National Engineers Week Spotlight – Craig Evans

Bio Stats: Daniel (Craig) Evans

Position: Structural Engineer

Years with SWL: 20 years started in March 1988

Hometown: Little Rock, Ark.

Education: B.S. in Civil Engineering, Memphis University

Certifications: Licensed Professional Engineer

Hobbies: Engineering

Craig Evans (Center) works with employees of the Beaver Dam power plant to weight a power generation rotor to ensure that the in-house crane’s capacity rating of 450,000 pounds is not exceeded.

Q:  You have been with the district 20 years, how has your job changed over the years?

A:  I have worked for the district for 20 years. Most of my career as a structural engineer.

I worked for private industry for 10 years.

Q:  What positions have you held in the district?

A: Cost estimator, Department of Army intern, and structural engineer 17 of my 20 years.

Q: What was your favorite job position and why?

A: I am a structural engineer. I enjoy serving our field personnel with the different projects that they have to do. We have a great group of operators, mechanics, crane operators, welders and deck hands. They work hard and they are easy to work with. I have learn a lot from them. Most people expect engineers to know everything about these old dams. As an engineer, I have learned a considerable amount from our field personnel. Many times, I have discovered they know more about their issues than I do. As an old engineer, it is better to listen, first.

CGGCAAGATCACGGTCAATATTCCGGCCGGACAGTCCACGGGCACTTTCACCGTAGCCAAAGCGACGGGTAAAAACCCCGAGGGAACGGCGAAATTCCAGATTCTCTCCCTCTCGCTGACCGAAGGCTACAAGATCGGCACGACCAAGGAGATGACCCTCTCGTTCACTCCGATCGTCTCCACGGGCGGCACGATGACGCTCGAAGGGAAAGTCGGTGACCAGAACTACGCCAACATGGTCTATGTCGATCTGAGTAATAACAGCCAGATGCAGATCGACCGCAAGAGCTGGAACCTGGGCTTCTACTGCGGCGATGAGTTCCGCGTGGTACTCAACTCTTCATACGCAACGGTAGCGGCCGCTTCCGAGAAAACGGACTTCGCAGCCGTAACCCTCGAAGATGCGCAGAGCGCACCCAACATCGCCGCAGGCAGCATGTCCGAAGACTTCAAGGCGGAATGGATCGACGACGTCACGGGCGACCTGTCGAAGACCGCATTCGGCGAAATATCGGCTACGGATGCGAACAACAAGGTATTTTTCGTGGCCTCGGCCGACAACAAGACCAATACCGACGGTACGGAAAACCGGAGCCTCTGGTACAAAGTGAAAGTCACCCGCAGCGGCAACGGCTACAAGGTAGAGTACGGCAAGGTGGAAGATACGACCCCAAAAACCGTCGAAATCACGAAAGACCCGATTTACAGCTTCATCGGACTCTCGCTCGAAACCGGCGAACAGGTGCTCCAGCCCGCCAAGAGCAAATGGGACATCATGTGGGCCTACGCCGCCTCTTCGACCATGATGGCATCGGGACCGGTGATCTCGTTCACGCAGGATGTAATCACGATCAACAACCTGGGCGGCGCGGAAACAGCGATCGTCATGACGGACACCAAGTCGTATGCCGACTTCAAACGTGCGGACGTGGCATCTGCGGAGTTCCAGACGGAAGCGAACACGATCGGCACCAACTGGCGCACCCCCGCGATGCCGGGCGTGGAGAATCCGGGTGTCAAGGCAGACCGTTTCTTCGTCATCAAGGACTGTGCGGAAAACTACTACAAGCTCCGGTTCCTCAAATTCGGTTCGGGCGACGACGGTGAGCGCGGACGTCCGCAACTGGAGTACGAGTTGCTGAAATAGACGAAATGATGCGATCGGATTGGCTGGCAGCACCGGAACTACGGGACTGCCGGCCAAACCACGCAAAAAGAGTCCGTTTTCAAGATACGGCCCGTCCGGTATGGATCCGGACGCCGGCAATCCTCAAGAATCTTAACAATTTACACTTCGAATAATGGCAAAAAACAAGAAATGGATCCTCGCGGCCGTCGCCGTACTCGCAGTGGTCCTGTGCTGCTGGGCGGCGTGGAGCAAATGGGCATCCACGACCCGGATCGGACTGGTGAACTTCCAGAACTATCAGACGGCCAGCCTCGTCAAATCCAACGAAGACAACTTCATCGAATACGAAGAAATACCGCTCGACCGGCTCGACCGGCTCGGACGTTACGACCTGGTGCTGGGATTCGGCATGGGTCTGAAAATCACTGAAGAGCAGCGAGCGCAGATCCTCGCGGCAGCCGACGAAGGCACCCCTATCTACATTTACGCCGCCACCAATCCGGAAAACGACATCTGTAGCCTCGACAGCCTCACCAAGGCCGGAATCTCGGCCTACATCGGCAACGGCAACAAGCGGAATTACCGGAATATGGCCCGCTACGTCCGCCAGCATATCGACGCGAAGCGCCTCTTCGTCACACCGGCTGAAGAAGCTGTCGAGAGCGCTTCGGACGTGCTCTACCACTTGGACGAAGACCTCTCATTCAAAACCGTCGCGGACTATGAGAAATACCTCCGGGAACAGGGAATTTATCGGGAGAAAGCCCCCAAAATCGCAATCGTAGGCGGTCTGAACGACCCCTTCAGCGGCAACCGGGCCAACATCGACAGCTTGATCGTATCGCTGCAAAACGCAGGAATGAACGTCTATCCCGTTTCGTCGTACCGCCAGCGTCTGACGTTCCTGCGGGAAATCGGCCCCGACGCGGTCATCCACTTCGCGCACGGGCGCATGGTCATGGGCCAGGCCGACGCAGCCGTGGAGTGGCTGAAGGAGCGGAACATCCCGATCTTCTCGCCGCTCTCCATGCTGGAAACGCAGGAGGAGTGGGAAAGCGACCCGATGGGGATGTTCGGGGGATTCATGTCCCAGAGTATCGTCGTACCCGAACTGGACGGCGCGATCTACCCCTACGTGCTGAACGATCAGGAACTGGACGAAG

Q:  What are your short and long term professional and personal goals?

A:  Professional – Keep serving USACE best as I can.

A:  Personal – My goal is to try to support and guide my kids to graduate from college. My first of three will graduate in May 2018.

Q:  What do you do to instill your veteran knowledge in new employees?

A:  We have a great heritage at the USACE. We manage and operate a considerable asset that our country has invested in. Our predecessors we very intelligent and the documents that they have produced are invaluable for making informed decisions about the structures that we maintain and operate.

Q:  What do you enjoy most about your job?

A:  I enjoy working out in the field, inspecting, repairing and analyzing these large structures. Most of my experience is with the gates or the hydraulic steel structures. We have over 900 gates that control water flow through our structures.

Q:  What projects are you working on now and what are some of the challenges?

A:  The center post dewatering structures have some anchors that are embedded in the concrete that have considerable challenges. These anchors have corroded beyond there useful life expectancy. The anchors have to be replace. We are working with the Inland Navigation Design Team to design some of the replacement anchors.

Q:  What has been your favorite project you have worked on?